My other problem with the book was that none of the gods, goddesses, or cities are named.  I put a few things together, which I later confirmed in Wikipedia, like the city of Thought was Athens, Rope was Sparta, and one of the gods was Hades.  But I was lost with everyone and everywhere else.  What this book did make me want to do was read Stephen Fry’s retelling of the Greek Myths and Hero stories.  

Despite these big hurdles, I guess I overcame them because I liked the story, I empathized with Latro and several of his companions, and I enjoyed the prose.  I think Wolfe was an underrated Sci Fi/Fantasy writer.  I really enjoyed his New Sun series, which began with Shadow of the Torturer and his standalone book The Fifth Head of Cerberus.  I’m intrigued by the rest of the Latro series to see if I can follow the next two books any better.  

I guess my pros and cons for this book were tied, so I give this book three stars out of five.  It’s my lowest rating for a Wolfe novel so far.  But three stars means good in my rating system.  And in this case it means that were some good things about it which were balanced by the difficulty of the reading of it.  It definitely takes some effort to read this book.  It’s not light by any means.  I read less than twenty pages an hour, well below my normal reading speed.  So be prepared to put some work into this book if you decide to read it.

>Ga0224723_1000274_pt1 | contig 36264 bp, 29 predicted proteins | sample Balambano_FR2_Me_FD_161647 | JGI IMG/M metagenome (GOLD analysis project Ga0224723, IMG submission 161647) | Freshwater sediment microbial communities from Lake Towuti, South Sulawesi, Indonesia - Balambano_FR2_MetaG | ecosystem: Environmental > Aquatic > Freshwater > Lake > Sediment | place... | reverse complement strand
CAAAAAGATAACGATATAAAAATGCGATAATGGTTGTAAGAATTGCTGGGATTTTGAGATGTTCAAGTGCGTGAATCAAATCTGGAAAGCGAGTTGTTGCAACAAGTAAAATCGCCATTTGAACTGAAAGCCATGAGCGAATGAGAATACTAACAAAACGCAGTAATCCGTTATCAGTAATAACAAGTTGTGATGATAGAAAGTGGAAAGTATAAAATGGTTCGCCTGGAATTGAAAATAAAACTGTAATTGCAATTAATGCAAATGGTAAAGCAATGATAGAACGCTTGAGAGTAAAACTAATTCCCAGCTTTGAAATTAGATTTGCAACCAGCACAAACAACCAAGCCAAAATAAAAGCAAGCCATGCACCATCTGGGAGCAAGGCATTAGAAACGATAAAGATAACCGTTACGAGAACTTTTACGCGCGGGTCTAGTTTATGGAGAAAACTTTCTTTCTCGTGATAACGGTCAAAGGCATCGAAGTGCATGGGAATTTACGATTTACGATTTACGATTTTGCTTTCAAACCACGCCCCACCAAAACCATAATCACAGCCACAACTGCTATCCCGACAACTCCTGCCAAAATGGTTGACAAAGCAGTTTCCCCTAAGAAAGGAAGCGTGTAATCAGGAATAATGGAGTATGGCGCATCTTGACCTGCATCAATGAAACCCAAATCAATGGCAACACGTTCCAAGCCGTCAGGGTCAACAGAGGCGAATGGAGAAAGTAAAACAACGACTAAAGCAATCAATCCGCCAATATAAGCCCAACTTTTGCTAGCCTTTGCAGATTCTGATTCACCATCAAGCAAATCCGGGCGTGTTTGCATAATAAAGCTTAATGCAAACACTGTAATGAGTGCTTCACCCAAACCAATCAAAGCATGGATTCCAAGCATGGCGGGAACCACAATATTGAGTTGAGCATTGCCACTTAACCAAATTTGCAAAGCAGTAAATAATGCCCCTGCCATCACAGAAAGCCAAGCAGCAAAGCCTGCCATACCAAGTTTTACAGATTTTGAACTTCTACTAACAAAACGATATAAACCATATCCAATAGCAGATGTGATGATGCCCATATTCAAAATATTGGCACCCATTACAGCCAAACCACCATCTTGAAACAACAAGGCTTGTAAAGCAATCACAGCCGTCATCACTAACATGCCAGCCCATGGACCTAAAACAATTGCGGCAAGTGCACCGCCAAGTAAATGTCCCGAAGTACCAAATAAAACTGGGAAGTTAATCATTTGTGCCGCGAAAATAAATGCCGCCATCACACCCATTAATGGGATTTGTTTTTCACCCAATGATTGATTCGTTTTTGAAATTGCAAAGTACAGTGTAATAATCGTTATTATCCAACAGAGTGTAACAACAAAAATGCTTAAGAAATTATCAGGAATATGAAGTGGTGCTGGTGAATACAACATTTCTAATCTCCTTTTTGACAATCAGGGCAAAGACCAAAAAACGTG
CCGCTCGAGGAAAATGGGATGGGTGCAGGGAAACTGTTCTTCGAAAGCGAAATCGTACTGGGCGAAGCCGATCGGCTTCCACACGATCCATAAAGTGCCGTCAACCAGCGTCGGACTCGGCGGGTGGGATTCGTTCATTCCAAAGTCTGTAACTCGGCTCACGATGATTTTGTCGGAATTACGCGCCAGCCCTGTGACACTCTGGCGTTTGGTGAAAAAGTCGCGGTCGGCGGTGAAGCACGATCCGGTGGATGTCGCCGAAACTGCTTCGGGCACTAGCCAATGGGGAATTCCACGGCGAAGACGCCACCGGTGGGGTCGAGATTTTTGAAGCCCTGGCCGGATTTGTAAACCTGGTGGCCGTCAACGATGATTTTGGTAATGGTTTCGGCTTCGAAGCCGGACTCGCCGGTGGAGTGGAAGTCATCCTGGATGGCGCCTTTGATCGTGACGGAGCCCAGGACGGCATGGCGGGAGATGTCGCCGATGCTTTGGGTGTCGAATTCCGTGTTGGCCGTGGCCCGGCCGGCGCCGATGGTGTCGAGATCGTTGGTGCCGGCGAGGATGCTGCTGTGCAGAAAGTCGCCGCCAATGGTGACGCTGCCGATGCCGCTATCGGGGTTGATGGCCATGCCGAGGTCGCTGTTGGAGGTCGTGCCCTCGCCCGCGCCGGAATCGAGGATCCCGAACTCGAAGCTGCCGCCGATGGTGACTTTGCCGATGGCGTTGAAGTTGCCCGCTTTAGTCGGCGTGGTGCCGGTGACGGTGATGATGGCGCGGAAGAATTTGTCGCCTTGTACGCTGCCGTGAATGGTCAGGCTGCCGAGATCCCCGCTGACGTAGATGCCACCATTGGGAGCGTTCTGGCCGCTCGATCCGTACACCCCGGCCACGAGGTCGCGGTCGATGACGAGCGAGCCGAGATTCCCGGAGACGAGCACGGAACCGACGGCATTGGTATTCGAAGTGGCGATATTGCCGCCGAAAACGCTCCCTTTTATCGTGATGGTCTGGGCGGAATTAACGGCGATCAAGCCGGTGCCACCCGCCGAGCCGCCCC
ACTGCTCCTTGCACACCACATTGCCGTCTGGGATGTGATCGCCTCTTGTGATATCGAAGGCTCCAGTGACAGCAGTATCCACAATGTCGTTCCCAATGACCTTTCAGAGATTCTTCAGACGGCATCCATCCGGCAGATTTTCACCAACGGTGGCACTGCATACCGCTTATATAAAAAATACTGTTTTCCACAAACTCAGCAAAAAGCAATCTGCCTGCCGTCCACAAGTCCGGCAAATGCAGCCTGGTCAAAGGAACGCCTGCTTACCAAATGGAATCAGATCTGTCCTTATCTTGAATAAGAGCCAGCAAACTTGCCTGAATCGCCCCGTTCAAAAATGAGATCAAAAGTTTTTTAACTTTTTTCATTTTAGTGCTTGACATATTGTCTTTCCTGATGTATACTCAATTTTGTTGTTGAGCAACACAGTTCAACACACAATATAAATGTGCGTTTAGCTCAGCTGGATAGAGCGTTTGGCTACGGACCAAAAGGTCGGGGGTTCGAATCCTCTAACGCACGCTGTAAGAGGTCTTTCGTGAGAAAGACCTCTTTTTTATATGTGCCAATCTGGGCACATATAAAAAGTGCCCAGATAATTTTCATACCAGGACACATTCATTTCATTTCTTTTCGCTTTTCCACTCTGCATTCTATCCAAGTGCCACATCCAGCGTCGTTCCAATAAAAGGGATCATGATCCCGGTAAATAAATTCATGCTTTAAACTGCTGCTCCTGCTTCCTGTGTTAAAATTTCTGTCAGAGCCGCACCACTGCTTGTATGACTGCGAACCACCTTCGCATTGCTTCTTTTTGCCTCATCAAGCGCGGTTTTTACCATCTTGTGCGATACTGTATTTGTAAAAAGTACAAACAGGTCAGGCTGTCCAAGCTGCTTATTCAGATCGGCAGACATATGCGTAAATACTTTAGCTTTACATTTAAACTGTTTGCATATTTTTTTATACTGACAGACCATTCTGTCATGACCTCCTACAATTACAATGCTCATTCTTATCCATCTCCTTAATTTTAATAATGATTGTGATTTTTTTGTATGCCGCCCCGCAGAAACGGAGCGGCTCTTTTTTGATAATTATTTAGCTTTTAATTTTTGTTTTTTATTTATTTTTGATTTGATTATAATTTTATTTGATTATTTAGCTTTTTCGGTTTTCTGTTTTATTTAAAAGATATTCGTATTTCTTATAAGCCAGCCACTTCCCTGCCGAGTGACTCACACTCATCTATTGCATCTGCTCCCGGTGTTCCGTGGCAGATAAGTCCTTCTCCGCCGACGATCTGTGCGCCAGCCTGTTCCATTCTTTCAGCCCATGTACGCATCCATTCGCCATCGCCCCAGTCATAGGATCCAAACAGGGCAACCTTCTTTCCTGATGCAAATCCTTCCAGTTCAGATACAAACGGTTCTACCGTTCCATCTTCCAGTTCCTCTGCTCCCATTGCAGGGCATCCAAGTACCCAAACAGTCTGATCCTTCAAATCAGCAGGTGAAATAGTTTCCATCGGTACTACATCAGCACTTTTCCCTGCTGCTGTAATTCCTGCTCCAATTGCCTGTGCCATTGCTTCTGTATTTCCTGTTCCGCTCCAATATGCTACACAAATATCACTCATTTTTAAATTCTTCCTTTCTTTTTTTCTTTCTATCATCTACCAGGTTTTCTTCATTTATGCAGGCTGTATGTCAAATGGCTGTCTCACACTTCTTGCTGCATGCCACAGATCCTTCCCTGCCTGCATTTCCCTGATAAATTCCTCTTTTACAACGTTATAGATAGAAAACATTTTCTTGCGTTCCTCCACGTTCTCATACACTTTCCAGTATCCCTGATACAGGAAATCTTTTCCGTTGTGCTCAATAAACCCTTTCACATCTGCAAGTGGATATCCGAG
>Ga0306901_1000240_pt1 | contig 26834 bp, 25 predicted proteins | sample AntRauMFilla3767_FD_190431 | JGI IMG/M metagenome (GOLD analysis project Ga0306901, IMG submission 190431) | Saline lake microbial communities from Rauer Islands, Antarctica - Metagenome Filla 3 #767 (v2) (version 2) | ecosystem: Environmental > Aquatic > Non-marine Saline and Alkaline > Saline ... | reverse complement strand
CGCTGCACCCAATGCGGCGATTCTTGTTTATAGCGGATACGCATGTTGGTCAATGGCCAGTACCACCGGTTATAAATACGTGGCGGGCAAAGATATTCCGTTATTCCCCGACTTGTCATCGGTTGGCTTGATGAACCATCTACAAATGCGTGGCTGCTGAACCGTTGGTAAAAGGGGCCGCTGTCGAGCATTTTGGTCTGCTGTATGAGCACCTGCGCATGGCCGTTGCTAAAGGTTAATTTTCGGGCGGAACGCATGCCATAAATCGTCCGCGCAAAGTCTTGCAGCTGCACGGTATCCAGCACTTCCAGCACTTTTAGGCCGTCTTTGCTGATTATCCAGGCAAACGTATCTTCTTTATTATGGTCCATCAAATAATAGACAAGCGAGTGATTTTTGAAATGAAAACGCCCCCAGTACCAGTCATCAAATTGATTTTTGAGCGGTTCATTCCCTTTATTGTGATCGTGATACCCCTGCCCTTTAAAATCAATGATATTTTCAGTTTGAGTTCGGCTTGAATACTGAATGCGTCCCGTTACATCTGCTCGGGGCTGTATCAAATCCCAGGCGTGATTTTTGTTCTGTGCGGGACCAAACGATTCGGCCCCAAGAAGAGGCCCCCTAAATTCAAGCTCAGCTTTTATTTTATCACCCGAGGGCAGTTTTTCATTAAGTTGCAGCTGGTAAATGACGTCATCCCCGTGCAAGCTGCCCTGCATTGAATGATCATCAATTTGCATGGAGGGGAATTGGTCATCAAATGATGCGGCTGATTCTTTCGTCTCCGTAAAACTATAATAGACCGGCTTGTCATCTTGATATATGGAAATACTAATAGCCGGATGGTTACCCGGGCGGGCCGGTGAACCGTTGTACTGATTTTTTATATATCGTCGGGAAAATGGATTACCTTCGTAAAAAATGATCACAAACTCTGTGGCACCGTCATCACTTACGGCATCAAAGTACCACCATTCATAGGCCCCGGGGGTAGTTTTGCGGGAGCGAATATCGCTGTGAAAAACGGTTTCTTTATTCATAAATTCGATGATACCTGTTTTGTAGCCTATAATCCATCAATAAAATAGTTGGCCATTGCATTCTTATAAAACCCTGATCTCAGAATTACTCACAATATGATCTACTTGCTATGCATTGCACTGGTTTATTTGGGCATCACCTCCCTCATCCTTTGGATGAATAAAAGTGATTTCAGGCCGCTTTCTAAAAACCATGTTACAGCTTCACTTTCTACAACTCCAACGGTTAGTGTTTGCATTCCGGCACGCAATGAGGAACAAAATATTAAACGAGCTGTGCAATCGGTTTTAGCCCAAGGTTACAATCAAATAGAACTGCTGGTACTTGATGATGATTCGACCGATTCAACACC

Tuesday, December 20, 2022

The Cloud Roads

Martha Wells
Completed 12/17/2022, Reviewed 12/17/2022
2 stars

This is the first entry in the very popular Raksura series.  After scanning various review sites like Worlds Without End, people really liked it.  I found it tedious and tough to read.  I found the world building to be terrific, but I just couldn’t get into the characters or the plot.  It takes place on a planet with many different races of people, some are groundlings, some are skylings.  And it’s complete with wild flora and fauna.  The imagination that went into creating this world was staggering, reminiscent of the movie “Avatar” in its differences from Earth.  It just never grabbed me as a reader.